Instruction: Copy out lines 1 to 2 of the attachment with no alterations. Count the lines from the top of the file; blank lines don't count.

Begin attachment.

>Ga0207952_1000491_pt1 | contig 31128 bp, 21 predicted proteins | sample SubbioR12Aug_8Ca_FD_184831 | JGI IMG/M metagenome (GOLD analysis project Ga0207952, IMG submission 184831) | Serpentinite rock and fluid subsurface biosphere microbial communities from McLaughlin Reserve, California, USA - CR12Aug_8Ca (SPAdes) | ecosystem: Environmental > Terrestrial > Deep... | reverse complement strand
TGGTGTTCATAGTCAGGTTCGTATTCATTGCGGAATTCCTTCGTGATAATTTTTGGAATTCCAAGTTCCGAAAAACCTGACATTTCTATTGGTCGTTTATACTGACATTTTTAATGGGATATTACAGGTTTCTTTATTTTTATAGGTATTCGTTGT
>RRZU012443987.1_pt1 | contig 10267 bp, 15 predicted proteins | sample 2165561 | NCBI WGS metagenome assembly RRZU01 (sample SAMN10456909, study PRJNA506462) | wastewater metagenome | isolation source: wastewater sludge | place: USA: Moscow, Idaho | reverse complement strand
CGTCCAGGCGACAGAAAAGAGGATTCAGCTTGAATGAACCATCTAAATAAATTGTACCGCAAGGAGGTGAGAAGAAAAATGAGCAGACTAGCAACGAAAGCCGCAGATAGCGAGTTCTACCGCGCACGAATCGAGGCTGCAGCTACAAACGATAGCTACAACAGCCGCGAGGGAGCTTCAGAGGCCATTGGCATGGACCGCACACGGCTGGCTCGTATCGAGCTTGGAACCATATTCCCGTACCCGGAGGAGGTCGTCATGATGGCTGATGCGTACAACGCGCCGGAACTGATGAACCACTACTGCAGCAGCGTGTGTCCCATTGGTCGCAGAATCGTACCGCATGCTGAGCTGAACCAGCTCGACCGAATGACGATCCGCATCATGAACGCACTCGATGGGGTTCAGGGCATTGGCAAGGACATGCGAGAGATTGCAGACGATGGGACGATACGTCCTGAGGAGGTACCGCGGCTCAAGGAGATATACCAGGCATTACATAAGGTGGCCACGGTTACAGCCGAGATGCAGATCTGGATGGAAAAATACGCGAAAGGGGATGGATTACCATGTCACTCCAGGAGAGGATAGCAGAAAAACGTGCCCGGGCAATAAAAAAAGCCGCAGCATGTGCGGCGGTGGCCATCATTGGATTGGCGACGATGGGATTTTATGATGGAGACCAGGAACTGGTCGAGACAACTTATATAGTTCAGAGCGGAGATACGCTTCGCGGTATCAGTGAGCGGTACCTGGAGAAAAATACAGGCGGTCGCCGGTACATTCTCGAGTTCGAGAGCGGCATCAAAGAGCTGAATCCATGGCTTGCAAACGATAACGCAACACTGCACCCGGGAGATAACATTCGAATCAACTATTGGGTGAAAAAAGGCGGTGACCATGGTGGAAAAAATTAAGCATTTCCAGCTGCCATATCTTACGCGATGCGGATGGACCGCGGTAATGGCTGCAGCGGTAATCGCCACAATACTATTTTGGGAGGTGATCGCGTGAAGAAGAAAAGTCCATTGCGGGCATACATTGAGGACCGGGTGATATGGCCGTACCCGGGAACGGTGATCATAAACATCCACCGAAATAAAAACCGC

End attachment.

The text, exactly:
>Ga0207952_1000491_pt1 | contig 31128 bp, 21 predicted proteins | sample SubbioR12Aug_8Ca_FD_184831 | JGI IMG/M metagenome (GOLD analysis project Ga0207952, IMG submission 184831) | Serpentinite rock and fluid subsurface biosphere microbial communities from McLaughlin Reserve, California, USA - CR12Aug_8Ca (SPAdes) | ecosystem: Environmental > Terrestrial > Deep... | reverse complement strand
TGGTGTTCATAGTCAGGTTCGTATTCATTGCGGAATTCCTTCGTGATAATTTTTGGAATTCCAAGTTCCGAAAAACCTGACATTTCTATTGGTCGTTTATACTGACATTTTTAATGGGATATTACAGGTTTCTTTATTTTTATAGGTATTCGTTGT